Business counts the cost of cyber crime

From industrial espionage to online theft, corporations are struggling to deal with the growing menace of cyber attacks

France's finance ministry revealed this week it had become the latest state department to be hit by a cyber attack, forcing it to shut down its systems as hackers targeted documents related to the G20 summit in Paris.

This comes just weeks after UK foreign minister William Hague said the UK had come under attack from a hostile state's intelligence agency and an official report warned that cyber crime costs the UK Government about £2.2bn a year. The report released by the Office of Cyber Security and Information Assurance (OCSIA) found the cost to British business was even more severe at over £20bn a year.

Despite increasing publicity around the attacks, businesses are not doing enough to prevent such attacks, according to a report released yesterday. Ovum analyst Graham Titterington said cyber espionage was a "growing threat to business viability", adding: "Cyber criminals are graduating from stealing credit cards and banking credentials to targeting corporate plans and proprietary information. They want valuable information such as product and technology blueprints, customer lists, or information that can be used to embarrass or disadvantage a victim."

The OCSIA report, compiled by Detica and released last month, estimated that cyber crime costs UK businesses £9.2bn in theft of intellectual property, including designs, trade secrets and methodology.

A further £7.6bn comes from industrial espionage, involving the theft and exploitation of non IP data and £2.2bn from extortion. Direct online theft from financial services and construction makes up £1.3bn and a further £1bn comes from the loss or theft of customer data. The report said: "The results of this study suggest that businesses of all sectors need to look again at their defences to determine whether their information is indeed well protected." Some have questioned the numbers, saying that organisations do not like to broadcast if their systems have been breached – and when it does happen, it's often difficult to quantify the impact.

Yet, the Cabinet Office said, with over 60 companies all looking to sell cyber security products and releasing their own numbers, the report compiled for the OCSIA by Detica gave the "best estimate" of the extent of the cost of cyber crime across the UK. There is certainly no argument over the seriousness of the issue, with many of the problems coming from within companies themselves.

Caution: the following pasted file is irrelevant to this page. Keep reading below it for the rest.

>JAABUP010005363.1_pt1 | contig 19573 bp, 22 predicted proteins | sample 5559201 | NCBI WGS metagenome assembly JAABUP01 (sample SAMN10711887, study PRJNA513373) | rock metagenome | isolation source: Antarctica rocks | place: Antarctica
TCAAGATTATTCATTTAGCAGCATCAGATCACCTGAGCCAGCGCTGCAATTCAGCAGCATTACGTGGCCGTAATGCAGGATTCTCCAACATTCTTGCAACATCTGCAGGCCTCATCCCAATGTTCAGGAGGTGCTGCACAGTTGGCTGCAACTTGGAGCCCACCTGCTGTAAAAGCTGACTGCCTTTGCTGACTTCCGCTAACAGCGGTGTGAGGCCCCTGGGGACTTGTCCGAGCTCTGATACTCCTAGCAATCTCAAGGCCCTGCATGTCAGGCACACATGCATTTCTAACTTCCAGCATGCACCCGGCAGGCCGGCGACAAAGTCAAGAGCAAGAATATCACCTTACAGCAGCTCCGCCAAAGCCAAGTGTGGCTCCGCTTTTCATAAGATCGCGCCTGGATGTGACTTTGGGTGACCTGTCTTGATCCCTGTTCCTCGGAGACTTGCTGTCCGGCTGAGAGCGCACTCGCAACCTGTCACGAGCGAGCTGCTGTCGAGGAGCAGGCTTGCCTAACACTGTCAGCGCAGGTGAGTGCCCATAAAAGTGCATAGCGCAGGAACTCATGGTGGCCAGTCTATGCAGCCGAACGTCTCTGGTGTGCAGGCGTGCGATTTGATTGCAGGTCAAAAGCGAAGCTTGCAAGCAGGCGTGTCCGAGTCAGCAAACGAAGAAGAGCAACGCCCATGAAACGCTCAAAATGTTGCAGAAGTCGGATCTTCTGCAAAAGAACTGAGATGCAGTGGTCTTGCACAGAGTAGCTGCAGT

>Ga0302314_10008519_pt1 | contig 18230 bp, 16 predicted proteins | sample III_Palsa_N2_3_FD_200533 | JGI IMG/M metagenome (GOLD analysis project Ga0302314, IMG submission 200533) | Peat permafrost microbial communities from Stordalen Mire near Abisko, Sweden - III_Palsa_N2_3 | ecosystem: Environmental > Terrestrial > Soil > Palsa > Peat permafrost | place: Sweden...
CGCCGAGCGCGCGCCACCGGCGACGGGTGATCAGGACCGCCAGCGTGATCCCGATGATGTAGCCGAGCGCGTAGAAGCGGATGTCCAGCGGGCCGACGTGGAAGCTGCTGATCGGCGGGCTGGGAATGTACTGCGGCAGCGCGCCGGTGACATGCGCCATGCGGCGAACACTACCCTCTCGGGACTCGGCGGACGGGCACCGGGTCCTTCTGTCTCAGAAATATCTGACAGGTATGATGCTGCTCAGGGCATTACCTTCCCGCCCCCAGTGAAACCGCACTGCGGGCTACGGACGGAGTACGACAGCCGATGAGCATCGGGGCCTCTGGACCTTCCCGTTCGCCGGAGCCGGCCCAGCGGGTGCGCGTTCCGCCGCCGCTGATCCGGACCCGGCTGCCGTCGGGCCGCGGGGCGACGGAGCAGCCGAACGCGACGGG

Edward Hamilton, head of information security and assurance at Analysys Mason, said: "Most security breaches happen because of employees – like leaving a laptop on a train – and a lot of cyber security is trying to minimise the threats of people being stupid. The easiest way to get information from an organisation is to bribe an employee.

"Then there is cyber crime run by highly skilled, intelligent people. It is a totally different level of threat."

This includes cyber espionage aimed at senior managers at an organisation who are sent "spear phishing" emails containing malicious links or attachments that affect their machines. Hackers can then identify assets and steal information.

"Most of these won't be detected. They are much more complicated to address and the threat level is significantly higher," he said. "Cyber criminals have greater access to sophisticated technology and they are attacking a more wired business world."

Ovum calls on businesses to raise their awareness of cyber attacks, restrict sensitive information, protect data held on outside sites, vet those who have access to sensitive information and carry out a risk analysis on mobile devices and removable media. Mr Titterington said: "Enterprises need to wake up to the danger posed or risk losing valuable information and having to deal with the consequences."

Jay Heiser, research vice president at Gartner, said: "The external cyber crime threat is increasing at a faster rate and the criminals are getting better at it. They have become increasingly professional." He added that it was not the biggest companies that would suffer. "Big oil companies, global financial firms and pharma all have a very mature approach to cyber crime. They see spending on systems as another cost of doing business.

"My concern is the medium-tier companies, as it's harder for them to make a business case."

The UK Government is aware of the importance of the issue and has taken a series of steps to help combat the problem. It announced a £650m investment in a new national cyber security programme as part of the Strategic Defence and Security Review in October. The OCSIA report called for a central reporting mechanism to allow businesses to report cyber crime and allow the Government to build up a more accurate picture of the level of attacks.

The state has also heeded the call to engage with the private sector over the issue. A Cabinet Office spokesman said Prime Minister David Cameron, Foreign Secretary William Hague and Security Minister Baroness Neville-Jones met recently with representatives from the telecoms, defence, finance, retail, energy, IT and pharma industries to discuss the growing importance of cyber security.

"The meeting called on industry to form a structural partnership with Government to share information about threats and vulnerabilities, as well as co-designing policies on cyber security for the benefit of the UK as a whole," he said.

Mr Heiser added: "Our infrastructure will not collapse from cyber crime. This is Spy vs Spy. A slow, steady increase in threat is being addressed in fits and starts by companies, who are slowly and steadily increasing their security."

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